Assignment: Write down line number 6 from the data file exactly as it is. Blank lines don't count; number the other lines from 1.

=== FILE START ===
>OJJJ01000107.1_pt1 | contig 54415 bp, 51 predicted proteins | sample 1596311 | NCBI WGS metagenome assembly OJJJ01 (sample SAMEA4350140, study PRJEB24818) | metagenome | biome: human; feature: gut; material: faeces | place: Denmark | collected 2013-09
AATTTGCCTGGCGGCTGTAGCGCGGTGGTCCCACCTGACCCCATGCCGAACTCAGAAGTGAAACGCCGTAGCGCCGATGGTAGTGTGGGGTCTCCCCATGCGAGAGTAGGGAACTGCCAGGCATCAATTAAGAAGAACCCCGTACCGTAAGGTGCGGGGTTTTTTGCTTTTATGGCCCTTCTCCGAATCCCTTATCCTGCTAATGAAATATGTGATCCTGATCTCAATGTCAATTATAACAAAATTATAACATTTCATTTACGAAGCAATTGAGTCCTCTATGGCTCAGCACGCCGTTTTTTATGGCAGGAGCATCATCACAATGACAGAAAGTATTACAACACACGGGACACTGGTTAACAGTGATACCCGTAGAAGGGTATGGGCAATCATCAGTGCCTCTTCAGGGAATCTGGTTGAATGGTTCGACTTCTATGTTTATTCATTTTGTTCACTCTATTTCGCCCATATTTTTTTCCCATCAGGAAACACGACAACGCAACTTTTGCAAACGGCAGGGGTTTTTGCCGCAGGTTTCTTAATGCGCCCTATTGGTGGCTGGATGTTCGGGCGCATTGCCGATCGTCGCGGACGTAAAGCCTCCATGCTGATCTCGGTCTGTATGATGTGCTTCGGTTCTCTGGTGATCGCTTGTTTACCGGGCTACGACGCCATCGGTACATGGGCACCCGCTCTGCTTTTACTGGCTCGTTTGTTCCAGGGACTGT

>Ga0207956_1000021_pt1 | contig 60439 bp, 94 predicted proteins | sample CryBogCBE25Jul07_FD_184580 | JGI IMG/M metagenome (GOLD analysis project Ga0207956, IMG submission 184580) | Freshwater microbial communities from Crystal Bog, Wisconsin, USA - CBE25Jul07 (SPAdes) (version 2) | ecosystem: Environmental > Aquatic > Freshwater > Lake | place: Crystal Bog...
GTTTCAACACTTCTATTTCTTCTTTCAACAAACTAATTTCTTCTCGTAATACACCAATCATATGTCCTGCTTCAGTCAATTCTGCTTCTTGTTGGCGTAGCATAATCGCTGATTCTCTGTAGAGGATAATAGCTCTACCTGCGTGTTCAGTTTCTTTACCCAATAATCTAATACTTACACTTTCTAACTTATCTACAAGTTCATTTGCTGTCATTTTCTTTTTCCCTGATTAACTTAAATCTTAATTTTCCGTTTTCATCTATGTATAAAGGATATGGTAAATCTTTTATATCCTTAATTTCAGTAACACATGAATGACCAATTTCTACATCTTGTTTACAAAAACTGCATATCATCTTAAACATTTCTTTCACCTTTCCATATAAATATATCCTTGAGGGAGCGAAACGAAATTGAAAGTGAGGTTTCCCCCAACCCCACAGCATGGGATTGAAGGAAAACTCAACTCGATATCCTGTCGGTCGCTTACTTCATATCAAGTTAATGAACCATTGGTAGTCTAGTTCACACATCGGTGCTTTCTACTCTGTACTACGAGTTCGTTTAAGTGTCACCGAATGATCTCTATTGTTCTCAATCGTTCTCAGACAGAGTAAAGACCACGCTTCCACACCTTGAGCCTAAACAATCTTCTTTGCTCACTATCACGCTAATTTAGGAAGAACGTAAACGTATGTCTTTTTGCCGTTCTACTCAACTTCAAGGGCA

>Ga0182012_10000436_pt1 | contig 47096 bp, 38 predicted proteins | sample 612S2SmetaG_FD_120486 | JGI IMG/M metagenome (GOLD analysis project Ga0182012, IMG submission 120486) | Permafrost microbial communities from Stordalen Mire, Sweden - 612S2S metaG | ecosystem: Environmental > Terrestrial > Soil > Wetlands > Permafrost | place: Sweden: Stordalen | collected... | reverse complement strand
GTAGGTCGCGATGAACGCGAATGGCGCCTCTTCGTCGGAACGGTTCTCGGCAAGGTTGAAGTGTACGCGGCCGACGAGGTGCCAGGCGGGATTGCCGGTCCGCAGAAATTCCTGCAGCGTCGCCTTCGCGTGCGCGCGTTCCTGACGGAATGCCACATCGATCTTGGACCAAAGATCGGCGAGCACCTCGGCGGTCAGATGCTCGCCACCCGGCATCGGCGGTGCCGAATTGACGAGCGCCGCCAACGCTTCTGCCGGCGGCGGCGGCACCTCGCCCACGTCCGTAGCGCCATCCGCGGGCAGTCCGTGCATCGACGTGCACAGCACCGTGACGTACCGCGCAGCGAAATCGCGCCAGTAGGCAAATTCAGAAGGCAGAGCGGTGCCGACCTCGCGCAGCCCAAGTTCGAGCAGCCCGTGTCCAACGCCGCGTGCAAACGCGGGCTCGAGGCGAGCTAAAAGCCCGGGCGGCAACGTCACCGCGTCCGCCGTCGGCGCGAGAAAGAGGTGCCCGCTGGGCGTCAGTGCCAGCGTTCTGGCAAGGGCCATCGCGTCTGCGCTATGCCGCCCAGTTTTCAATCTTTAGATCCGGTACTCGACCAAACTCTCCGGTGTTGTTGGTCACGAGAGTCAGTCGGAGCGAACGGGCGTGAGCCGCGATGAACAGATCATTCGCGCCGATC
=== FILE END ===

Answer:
GTAGGTCGCGATGAACGCGAATGGCGCCTCTTCGTCGGAACGGTTCTCGGCAAGGTTGAAGTGTACGCGGCCGACGAGGTGCCAGGCGGGATTGCCGGTCCGCAGAAATTCCTGCAGCGTCGCCTTCGCGTGCGCGCGTTCCTGACGGAATGCCACATCGATCTTGGACCAAAGATCGGCGAGCACCTCGGCGGTCAGATGCTCGCCACCCGGCATCGGCGGTGCCGAATTGACGAGCGCCGCCAACGCTTCTGCCGGCGGCGGCGGCACCTCGCCCACGTCCGTAGCGCCATCCGCGGGCAGTCCGTGCATCGACGTGCACAGCACCGTGACGTACCGCGCAGCGAAATCGCGCCAGTAGGCAAATTCAGAAGGCAGAGCGGTGCCGACCTCGCGCAGCCCAAGTTCGAGCAGCCCGTGTCCAACGCCGCGTGCAAACGCGGGCTCGAGGCGAGCTAAAAGCCCGGGCGGCAACGTCACCGCGTCCGCCGTCGGCGCGAGAAAGAGGTGCCCGCTGGGCGTCAGTGCCAGCGTTCTGGCAAGGGCCATCGCGTCTGCGCTATGCCGCCCAGTTTTCAATCTTTAGATCCGGTACTCGACCAAACTCTCCGGTGTTGTTGGTCACGAGAGTCAGTCGGAGCGAACGGGCGTGAGCCGCGATGAACAGATCATTCGCGCCGATC